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Giro finale
Photo ©: Bettini

Cycling News Flash, December 21, 2008

Edited by Sue George

UCI formally requests doubling of Vinokourov ban

By Shane Stokes

Kazakhstan's Alexander Vinokourov
Photo ©: AFP
(Click for larger image)
This weekend, the UCI filed its appeal with the Court of Arbitration for Sport (CAS) in relation to the length of the ban previously handed down to Alexander Vinokourov. The Astana rider tested positive for a blood transfusion during the 2007 Tour de France but was only given a one-year suspension by the national federation of Kazakhstan.

The UCI is seeking to have the ban extended to two years, the norm for serious doping offences. "As far as the UCI is concerned, he wasn't given the right sanction in the first place," its president Pat McQuaid told Cyclingnews on Sunday. "The UCI needs to ensure that he gets what we feel is the right sanction. To do that, we needed to go to CAS, especially as there is speculation that he may try to come back in April."

McQuaid previously indicated several weeks ago that the UCI would take this course of action, following the news that the 35-year-old was planning on returning to cycling in time for the Amstel Gold Race and Liège-Bastogne-Liège.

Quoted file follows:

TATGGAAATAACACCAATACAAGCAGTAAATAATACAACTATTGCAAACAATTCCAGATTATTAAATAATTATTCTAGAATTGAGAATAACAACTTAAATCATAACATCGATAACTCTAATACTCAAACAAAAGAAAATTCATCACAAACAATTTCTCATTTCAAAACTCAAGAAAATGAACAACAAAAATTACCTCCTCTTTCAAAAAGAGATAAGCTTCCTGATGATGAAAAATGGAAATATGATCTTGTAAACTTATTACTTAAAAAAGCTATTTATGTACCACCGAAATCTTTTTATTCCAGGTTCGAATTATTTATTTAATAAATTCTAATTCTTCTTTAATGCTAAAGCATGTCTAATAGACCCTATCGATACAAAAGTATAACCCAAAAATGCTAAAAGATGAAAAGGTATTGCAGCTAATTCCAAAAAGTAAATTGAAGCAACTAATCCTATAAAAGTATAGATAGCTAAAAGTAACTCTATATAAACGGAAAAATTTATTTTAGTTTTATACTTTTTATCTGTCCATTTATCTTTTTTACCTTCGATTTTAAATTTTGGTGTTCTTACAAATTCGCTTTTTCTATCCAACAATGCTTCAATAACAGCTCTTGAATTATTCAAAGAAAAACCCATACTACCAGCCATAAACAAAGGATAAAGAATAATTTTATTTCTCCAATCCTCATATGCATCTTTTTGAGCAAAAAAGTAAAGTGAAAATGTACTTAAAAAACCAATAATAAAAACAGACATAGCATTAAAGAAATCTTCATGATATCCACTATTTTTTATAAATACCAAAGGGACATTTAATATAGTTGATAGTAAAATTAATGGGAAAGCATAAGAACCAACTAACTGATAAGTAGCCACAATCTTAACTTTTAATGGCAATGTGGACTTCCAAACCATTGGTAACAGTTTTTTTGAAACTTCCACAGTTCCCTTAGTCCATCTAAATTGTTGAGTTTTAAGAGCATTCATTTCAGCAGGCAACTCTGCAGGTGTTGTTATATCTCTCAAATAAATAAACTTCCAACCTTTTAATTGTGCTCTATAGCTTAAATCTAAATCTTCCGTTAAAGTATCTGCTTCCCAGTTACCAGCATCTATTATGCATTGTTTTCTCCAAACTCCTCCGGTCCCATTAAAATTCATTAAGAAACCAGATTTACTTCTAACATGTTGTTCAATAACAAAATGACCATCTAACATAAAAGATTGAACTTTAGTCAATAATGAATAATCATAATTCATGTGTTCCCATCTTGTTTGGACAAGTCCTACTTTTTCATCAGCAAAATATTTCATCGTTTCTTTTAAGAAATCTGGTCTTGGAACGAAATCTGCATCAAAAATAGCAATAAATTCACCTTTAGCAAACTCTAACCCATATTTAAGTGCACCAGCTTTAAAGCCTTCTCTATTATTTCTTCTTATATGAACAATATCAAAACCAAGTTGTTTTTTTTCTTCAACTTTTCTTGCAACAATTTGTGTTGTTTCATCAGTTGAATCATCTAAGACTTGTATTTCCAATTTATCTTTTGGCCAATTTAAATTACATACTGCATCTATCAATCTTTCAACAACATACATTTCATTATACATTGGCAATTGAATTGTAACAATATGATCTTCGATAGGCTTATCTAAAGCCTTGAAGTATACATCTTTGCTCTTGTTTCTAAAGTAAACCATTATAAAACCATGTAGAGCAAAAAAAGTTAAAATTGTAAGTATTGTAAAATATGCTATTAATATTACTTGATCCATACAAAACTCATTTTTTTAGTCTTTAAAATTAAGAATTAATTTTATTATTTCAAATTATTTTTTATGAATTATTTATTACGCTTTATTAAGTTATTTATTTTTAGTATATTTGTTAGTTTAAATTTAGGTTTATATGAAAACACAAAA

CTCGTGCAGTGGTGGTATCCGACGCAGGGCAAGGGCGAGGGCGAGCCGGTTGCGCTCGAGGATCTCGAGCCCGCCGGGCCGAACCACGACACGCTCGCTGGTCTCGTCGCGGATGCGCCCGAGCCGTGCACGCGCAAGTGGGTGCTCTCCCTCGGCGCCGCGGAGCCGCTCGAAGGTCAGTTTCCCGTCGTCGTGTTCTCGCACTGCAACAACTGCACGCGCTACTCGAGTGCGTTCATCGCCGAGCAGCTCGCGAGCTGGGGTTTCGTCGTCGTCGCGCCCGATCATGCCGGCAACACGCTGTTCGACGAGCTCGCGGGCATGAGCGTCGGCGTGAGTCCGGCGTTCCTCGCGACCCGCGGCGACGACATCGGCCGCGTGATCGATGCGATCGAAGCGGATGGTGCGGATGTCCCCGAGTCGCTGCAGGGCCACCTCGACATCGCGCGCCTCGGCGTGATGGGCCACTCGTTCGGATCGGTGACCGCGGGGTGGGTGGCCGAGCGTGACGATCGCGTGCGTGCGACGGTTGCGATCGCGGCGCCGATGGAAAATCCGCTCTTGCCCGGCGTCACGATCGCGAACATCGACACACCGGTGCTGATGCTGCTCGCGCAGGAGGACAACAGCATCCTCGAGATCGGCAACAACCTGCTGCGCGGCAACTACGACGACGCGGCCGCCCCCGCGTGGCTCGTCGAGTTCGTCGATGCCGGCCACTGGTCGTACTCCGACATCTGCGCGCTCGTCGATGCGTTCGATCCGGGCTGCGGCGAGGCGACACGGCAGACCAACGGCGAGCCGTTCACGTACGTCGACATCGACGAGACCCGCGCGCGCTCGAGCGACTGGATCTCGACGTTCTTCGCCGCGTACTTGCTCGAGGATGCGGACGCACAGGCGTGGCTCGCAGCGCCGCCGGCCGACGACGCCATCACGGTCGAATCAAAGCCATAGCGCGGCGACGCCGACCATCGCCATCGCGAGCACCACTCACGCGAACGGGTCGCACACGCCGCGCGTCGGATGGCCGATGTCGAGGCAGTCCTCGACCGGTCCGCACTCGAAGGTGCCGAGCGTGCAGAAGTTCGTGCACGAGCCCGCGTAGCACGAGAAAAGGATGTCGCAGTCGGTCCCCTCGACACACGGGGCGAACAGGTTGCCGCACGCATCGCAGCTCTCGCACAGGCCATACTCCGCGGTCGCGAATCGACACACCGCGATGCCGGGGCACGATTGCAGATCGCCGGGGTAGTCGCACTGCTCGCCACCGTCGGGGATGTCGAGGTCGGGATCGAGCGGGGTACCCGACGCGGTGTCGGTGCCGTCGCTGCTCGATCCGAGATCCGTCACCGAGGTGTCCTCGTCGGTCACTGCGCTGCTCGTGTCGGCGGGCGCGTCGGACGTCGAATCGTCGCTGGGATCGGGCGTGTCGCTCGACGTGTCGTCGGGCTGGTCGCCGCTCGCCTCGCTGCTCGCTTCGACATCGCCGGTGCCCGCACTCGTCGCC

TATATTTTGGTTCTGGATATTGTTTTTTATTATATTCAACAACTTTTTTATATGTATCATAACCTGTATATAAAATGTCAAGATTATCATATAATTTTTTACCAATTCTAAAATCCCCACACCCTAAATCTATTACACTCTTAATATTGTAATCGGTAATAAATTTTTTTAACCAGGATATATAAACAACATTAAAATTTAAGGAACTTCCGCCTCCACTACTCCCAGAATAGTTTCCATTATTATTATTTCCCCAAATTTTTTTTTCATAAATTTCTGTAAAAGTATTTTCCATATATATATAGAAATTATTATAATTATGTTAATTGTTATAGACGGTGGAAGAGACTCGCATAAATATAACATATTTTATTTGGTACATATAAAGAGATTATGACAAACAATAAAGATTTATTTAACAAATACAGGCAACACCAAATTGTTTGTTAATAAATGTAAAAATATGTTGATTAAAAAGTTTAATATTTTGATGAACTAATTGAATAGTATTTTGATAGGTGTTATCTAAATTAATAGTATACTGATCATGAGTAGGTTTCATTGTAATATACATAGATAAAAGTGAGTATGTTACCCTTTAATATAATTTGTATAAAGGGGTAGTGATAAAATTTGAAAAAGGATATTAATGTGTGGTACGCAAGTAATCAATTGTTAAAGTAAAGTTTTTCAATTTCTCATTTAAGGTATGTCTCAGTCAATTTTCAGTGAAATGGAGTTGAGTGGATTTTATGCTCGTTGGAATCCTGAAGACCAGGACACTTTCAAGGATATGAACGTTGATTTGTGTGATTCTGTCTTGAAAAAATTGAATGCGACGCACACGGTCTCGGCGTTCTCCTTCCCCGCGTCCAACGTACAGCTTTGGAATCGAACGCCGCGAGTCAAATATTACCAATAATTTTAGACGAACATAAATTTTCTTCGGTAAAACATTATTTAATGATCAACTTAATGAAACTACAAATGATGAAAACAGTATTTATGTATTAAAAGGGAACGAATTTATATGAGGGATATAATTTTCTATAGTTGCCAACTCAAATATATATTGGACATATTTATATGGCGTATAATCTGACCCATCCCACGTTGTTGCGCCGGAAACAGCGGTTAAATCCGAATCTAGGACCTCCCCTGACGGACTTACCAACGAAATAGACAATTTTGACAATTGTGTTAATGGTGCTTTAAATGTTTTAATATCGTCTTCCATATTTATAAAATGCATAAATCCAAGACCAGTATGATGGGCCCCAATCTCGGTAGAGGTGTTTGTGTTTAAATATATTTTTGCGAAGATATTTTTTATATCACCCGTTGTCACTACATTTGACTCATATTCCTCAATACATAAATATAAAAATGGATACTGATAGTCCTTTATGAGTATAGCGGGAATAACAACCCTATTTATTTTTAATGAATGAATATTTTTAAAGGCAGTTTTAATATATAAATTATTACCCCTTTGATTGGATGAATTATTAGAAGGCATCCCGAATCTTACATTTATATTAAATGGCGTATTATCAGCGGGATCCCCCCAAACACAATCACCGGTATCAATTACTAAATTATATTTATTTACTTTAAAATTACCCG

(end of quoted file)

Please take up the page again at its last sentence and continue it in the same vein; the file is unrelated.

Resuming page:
At the time, the Kazakh minister for sport, Anatoliy Kulnazarov, stated that he would do so with the Astana team.

"There is no way he will be allowed back," McQuaid said on November 13. "The UCI does not accept the one-year sanction, it should have been two years.

"We have regulations in relation to when people can come back from an anti-doping sanction. Vinokourov will have to follow the regulations as they are. That would certainly preclude him from riding the Classics next year."

McQuaid stated on Sunday that the process of lodging the appeal for a longer ban took time to prepare, but that CAS would now be able to proceed with the case.

Vinokourov has long had close ties with the Kazakh cycling federation. When the Liberty Seguros team lost its sponsor due to the 2006 Operación Puerto affair, the then-prime minister of Kazakhstan and national cycling federation president Daniel Akhmetov helped found the Astana team at short notice. The goal was to ensure Vinokourov could take part in the 2006 Tour de France. The team was ultimately prevented from starting the race due to Puerto links involving several riders from its Tour selection.

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